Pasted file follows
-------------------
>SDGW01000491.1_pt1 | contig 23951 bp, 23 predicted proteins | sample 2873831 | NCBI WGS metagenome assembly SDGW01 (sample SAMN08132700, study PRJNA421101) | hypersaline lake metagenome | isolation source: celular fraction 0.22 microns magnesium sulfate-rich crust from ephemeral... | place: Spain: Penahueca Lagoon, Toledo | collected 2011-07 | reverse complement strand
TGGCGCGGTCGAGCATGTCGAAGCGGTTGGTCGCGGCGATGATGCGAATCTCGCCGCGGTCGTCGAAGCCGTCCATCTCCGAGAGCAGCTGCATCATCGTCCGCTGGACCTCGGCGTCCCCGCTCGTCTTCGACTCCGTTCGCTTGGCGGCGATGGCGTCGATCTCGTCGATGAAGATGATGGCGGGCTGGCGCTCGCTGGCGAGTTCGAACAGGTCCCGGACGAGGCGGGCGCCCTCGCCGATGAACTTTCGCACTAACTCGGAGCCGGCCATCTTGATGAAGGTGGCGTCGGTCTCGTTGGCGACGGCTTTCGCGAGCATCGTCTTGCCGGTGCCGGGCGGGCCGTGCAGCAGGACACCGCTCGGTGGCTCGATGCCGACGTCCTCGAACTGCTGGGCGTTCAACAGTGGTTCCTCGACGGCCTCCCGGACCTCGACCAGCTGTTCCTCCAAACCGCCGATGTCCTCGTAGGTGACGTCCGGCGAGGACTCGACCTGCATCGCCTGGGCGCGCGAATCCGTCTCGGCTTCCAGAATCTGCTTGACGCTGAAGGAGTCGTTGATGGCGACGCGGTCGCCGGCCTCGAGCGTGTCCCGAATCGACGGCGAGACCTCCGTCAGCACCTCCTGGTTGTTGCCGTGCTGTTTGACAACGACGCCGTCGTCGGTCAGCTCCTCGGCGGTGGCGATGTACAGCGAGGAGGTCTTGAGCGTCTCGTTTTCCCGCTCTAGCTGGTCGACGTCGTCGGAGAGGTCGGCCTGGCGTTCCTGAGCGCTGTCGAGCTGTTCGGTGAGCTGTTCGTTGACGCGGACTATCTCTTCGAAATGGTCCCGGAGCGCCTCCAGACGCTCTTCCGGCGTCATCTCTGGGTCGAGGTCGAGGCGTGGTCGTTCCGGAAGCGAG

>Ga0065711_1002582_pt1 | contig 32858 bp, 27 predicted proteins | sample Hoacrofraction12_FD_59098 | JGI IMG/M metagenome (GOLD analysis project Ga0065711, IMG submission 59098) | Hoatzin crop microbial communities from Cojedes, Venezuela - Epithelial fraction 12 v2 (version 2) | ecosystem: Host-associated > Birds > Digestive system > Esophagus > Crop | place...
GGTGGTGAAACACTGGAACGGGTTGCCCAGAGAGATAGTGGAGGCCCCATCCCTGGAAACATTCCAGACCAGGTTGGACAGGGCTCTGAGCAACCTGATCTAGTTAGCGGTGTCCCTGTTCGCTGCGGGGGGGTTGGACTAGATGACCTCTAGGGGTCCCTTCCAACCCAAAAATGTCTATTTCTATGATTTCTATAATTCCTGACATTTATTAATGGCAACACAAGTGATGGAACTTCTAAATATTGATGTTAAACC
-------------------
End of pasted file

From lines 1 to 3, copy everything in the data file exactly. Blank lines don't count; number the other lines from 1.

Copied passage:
>SDGW01000491.1_pt1 | contig 23951 bp, 23 predicted proteins | sample 2873831 | NCBI WGS metagenome assembly SDGW01 (sample SAMN08132700, study PRJNA421101) | hypersaline lake metagenome | isolation source: celular fraction 0.22 microns magnesium sulfate-rich crust from ephemeral... | place: Spain: Penahueca Lagoon, Toledo | collected 2011-07 | reverse complement strand
TGGCGCGGTCGAGCATGTCGAAGCGGTTGGTCGCGGCGATGATGCGAATCTCGCCGCGGTCGTCGAAGCCGTCCATCTCCGAGAGCAGCTGCATCATCGTCCGCTGGACCTCGGCGTCCCCGCTCGTCTTCGACTCCGTTCGCTTGGCGGCGATGGCGTCGATCTCGTCGATGAAGATGATGGCGGGCTGGCGCTCGCTGGCGAGTTCGAACAGGTCCCGGACGAGGCGGGCGCCCTCGCCGATGAACTTTCGCACTAACTCGGAGCCGGCCATCTTGATGAAGGTGGCGTCGGTCTCGTTGGCGACGGCTTTCGCGAGCATCGTCTTGCCGGTGCCGGGCGGGCCGTGCAGCAGGACACCGCTCGGTGGCTCGATGCCGACGTCCTCGAACTGCTGGGCGTTCAACAGTGGTTCCTCGACGGCCTCCCGGACCTCGACCAGCTGTTCCTCCAAACCGCCGATGTCCTCGTAGGTGACGTCCGGCGAGGACTCGACCTGCATCGCCTGGGCGCGCGAATCCGTCTCGGCTTCCAGAATCTGCTTGACGCTGAAGGAGTCGTTGATGGCGACGCGGTCGCCGGCCTCGAGCGTGTCCCGAATCGACGGCGAGACCTCCGTCAGCACCTCCTGGTTGTTGCCGTGCTGTTTGACAACGACGCCGTCGTCGGTCAGCTCCTCGGCGGTGGCGATGTACAGCGAGGAGGTCTTGAGCGTCTCGTTTTCCCGCTCTAGCTGGTCGACGTCGTCGGAGAGGTCGGCCTGGCGTTCCTGAGCGCTGTCGAGCTGTTCGGTGAGCTGTTCGTTGACGCGGACTATCTCTTCGAAATGGTCCCGGAGCGCCTCCAGACGCTCTTCCGGCGTCATCTCTGGGTCGAGGTCGAGGCGTGGTCGTTCCGGAAGCGAG

>Ga0065711_1002582_pt1 | contig 32858 bp, 27 predicted proteins | sample Hoacrofraction12_FD_59098 | JGI IMG/M metagenome (GOLD analysis project Ga0065711, IMG submission 59098) | Hoatzin crop microbial communities from Cojedes, Venezuela - Epithelial fraction 12 v2 (version 2) | ecosystem: Host-associated > Birds > Digestive system > Esophagus > Crop | place...